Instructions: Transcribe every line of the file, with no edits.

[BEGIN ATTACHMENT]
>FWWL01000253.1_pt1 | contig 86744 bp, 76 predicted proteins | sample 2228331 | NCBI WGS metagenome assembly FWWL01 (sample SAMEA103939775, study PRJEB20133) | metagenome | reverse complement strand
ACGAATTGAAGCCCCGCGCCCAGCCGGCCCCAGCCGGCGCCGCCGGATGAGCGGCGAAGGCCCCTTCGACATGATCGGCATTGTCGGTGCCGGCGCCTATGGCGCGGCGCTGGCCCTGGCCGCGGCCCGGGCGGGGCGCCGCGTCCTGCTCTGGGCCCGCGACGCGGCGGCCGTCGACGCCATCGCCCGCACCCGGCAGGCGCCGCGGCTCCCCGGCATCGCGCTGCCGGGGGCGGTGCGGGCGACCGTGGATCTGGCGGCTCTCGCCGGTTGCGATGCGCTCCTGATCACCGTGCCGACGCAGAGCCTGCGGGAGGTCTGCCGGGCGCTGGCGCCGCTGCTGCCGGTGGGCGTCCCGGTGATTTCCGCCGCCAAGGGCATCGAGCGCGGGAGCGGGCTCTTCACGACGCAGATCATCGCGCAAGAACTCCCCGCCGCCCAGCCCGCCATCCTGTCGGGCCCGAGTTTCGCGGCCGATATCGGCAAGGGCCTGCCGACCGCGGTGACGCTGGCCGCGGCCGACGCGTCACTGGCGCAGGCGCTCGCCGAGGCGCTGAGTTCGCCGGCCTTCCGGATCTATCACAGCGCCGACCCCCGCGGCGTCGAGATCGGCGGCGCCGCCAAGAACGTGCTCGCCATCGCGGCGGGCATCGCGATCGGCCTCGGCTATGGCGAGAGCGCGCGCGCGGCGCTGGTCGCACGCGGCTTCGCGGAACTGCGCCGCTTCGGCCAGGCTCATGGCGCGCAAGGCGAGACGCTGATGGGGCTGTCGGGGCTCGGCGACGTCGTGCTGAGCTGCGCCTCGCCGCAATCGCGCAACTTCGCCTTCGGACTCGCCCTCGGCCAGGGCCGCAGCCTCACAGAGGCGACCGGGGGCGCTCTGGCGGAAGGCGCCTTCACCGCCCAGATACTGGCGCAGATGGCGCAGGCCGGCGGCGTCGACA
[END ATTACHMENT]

>FWWL01000253.1_pt1 | contig 86744 bp, 76 predicted proteins | sample 2228331 | NCBI WGS metagenome assembly FWWL01 (sample SAMEA103939775, study PRJEB20133) | metagenome | reverse complement strand
ACGAATTGAAGCCCCGCGCCCAGCCGGCCCCAGCCGGCGCCGCCGGATGAGCGGCGAAGGCCCCTTCGACATGATCGGCATTGTCGGTGCCGGCGCCTATGGCGCGGCGCTGGCCCTGGCCGCGGCCCGGGCGGGGCGCCGCGTCCTGCTCTGGGCCCGCGACGCGGCGGCCGTCGACGCCATCGCCCGCACCCGGCAGGCGCCGCGGCTCCCCGGCATCGCGCTGCCGGGGGCGGTGCGGGCGACCGTGGATCTGGCGGCTCTCGCCGGTTGCGATGCGCTCCTGATCACCGTGCCGACGCAGAGCCTGCGGGAGGTCTGCCGGGCGCTGGCGCCGCTGCTGCCGGTGGGCGTCCCGGTGATTTCCGCCGCCAAGGGCATCGAGCGCGGGAGCGGGCTCTTCACGACGCAGATCATCGCGCAAGAACTCCCCGCCGCCCAGCCCGCCATCCTGTCGGGCCCGAGTTTCGCGGCCGATATCGGCAAGGGCCTGCCGACCGCGGTGACGCTGGCCGCGGCCGACGCGTCACTGGCGCAGGCGCTCGCCGAGGCGCTGAGTTCGCCGGCCTTCCGGATCTATCACAGCGCCGACCCCCGCGGCGTCGAGATCGGCGGCGCCGCCAAGAACGTGCTCGCCATCGCGGCGGGCATCGCGATCGGCCTCGGCTATGGCGAGAGCGCGCGCGCGGCGCTGGTCGCACGCGGCTTCGCGGAACTGCGCCGCTTCGGCCAGGCTCATGGCGCGCAAGGCGAGACGCTGATGGGGCTGTCGGGGCTCGGCGACGTCGTGCTGAGCTGCGCCTCGCCGCAATCGCGCAACTTCGCCTTCGGACTCGCCCTCGGCCAGGGCCGCAGCCTCACAGAGGCGACCGGGGGCGCTCTGGCGGAAGGCGCCTTCACCGCCCAGATACTGGCGCAGATGGCGCAGGCCGGCGGCGTCGACA